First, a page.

The 5th of May of 2012 went down in History as the first day Japan does not depend on atomic power to generate electricity since 1970. As a response to the breakdown of the Fukushima plant triggered by the tsunami last year, the country has developed a series of safety measures that included closing down all of its nuclear reactors. Until last year, nuclear energy constituted 30% of Japanese power source. In the meantime, fossil fuels fill the gap left by
atomic power, increasing considerably the levels of greenhouse gas emissions.
While the measures have received a great popular ovation, even ecologists in favour of nuclear power reduction have acknowledged the consequences of this action for the environment. The pressing needs of the economic crisis and the human distress produced by the Fukushima disaster have situated the priorities away from global warming awareness. As a result, no climate issue has dissuaded thousands of people to march in the streets of Tokyo and celebrate what they hope is the end of nuclear power in Japan. Several social organisations have encouraged the manifestation and urged Japanese people to keep up the pressure on the government to keep the nuclear plants closed.
The Fukushima catastrophe, the worst nuclear power plant accident since the Chernobyl disaster (Ukraine) in 1986, has outraged, shaken consciences and set off the alarms about the risks of nuclear plants in the Japanese society and political class. As a consequence, the authorities have initiated a period of inspection to certify the security conditions of the country's 50 reactors. However, local governments are sceptical about them being re-opened given the recent nuclear energy unpopularity.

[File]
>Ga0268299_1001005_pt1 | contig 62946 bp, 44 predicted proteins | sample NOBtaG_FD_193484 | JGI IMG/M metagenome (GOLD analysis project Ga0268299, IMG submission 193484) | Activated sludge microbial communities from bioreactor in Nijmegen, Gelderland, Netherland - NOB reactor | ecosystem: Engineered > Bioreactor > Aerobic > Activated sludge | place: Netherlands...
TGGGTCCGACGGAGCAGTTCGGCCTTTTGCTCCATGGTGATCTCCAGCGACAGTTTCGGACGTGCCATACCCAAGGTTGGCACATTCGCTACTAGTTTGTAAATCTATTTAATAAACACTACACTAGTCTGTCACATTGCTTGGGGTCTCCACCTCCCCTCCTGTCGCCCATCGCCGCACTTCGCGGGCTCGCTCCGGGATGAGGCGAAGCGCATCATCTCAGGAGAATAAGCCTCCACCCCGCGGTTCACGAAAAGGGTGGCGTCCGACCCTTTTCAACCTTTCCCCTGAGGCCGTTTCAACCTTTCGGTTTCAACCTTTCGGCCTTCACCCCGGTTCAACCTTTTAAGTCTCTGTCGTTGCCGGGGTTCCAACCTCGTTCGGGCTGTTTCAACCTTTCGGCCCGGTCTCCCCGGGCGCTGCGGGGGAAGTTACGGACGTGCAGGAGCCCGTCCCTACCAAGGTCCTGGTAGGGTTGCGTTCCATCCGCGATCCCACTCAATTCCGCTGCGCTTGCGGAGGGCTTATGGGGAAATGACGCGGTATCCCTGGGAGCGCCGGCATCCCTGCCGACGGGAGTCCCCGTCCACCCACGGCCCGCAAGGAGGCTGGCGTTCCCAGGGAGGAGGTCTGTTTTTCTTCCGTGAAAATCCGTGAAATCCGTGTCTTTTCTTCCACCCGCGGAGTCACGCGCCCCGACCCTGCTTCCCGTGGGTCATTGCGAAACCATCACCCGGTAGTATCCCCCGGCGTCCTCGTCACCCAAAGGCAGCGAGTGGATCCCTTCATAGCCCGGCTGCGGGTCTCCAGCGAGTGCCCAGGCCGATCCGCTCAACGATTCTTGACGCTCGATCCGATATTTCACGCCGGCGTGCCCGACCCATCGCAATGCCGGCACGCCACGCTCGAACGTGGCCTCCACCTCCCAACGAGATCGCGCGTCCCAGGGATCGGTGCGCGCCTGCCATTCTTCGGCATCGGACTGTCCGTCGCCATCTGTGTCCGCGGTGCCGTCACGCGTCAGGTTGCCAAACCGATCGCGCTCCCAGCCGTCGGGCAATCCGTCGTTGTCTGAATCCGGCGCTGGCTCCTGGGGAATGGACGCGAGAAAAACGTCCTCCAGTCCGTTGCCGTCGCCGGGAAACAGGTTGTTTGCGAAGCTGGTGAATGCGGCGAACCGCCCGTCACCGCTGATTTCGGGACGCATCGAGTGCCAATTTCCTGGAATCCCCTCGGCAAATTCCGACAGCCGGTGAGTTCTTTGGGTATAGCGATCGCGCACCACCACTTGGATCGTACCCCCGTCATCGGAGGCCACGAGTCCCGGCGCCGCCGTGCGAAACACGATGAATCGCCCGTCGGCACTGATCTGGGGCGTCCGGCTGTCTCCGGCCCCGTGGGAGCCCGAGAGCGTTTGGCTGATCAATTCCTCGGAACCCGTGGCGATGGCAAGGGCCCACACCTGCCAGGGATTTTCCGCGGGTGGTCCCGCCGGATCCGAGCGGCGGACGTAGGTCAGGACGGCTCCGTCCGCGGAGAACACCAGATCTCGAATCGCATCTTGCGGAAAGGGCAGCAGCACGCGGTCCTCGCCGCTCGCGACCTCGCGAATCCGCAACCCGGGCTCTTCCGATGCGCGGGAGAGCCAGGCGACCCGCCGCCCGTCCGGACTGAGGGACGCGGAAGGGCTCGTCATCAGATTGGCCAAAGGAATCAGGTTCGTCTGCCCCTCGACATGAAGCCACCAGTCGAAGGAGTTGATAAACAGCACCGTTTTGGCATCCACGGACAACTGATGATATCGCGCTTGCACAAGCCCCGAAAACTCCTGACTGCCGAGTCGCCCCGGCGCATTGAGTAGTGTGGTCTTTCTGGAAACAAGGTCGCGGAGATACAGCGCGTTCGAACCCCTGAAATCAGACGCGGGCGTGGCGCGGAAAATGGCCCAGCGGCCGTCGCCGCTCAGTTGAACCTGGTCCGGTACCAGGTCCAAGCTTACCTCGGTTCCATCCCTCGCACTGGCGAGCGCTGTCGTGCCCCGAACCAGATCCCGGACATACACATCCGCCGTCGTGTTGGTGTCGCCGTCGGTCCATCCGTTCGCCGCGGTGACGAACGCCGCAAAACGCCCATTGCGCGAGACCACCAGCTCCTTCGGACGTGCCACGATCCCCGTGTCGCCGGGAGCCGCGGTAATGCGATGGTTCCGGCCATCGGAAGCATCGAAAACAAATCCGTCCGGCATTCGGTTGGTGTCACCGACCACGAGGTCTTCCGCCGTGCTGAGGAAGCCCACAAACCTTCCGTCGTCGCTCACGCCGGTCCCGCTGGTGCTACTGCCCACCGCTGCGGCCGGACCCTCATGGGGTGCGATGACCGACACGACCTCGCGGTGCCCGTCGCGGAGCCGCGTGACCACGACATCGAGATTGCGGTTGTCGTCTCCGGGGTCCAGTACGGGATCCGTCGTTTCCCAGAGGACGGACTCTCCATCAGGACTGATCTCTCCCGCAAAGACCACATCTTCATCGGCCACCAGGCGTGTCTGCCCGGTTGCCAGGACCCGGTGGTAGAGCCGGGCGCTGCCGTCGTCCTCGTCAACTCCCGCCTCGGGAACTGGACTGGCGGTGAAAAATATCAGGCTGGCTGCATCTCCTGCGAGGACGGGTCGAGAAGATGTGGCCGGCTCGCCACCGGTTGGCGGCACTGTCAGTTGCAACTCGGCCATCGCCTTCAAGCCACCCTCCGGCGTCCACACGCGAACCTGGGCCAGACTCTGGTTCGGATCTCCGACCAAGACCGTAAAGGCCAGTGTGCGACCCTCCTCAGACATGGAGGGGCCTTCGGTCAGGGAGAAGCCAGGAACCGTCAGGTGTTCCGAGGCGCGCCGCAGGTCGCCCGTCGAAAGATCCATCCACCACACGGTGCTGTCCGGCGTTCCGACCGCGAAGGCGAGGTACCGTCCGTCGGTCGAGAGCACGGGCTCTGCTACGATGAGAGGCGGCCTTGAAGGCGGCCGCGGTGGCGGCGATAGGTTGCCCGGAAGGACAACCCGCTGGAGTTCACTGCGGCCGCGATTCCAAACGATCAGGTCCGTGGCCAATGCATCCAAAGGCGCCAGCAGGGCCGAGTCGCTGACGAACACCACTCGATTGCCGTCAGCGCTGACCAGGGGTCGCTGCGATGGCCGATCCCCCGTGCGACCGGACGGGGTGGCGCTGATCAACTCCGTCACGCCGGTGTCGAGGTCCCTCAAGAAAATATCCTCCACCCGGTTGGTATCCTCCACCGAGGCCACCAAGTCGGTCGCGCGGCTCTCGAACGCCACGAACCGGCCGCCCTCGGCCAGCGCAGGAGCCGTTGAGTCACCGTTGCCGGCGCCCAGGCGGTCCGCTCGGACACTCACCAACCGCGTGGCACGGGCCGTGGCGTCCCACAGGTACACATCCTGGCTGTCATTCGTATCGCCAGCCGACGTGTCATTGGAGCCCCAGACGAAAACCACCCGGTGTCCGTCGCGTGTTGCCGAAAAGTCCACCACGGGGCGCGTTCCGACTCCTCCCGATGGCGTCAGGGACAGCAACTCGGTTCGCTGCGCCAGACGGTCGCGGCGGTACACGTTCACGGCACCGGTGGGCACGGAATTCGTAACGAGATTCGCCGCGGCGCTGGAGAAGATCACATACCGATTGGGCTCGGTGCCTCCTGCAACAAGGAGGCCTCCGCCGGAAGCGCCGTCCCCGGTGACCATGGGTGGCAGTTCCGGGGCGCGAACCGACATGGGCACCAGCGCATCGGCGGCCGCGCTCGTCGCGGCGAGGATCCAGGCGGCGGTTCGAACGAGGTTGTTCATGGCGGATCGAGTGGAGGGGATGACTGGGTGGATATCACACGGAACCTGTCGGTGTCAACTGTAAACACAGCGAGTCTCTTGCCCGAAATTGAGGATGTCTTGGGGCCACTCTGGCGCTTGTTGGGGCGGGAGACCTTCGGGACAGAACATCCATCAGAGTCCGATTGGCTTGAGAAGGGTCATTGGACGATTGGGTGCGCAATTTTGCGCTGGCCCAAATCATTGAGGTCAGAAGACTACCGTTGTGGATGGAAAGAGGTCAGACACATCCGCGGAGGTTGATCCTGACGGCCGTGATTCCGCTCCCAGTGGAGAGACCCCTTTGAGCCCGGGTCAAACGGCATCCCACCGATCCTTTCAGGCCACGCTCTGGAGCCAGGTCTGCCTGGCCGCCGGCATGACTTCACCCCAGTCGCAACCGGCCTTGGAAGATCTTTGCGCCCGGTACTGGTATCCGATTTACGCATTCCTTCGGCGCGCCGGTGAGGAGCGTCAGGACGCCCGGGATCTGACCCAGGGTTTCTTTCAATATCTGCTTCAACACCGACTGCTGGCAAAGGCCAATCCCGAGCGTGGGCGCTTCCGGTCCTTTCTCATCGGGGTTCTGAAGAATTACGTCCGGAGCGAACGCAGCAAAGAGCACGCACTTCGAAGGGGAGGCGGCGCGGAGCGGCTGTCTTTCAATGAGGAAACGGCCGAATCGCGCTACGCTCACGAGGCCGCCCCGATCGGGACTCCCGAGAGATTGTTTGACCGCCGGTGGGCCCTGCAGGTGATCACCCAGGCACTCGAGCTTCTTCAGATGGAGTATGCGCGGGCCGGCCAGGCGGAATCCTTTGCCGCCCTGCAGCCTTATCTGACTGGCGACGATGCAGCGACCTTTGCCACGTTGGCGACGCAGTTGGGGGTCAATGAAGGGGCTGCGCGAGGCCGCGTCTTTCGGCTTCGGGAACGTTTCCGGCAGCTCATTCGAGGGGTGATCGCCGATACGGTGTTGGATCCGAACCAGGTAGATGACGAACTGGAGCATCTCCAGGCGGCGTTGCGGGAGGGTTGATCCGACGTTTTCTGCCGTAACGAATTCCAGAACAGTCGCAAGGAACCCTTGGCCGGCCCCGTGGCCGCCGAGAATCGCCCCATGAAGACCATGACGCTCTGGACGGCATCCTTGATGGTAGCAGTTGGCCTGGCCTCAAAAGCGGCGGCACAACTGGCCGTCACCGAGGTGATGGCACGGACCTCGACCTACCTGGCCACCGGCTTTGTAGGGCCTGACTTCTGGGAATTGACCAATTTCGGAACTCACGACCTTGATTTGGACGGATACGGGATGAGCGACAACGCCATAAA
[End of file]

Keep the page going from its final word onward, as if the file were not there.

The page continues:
As ecologists point out, it is possible to live without nuclear energy. The problem, however, comes when it is necessary to find promptly a substitute to generate electricity. The most beneficial answer for the environment would be to make up for it with renewable energies. Nonetheless, this action would take a long time, thus in the period in-between, fossil fuels are used as energy source.
With the public opinion strongly against re-opening nuclear plants, everything points out that the greenhouse gas emissions will hopelessly increase significantly for a very long time. The consequences will be paid by the environment and will be reflected in climate change, unless initiatives are taken into action towards speeding up the use of renewable energy.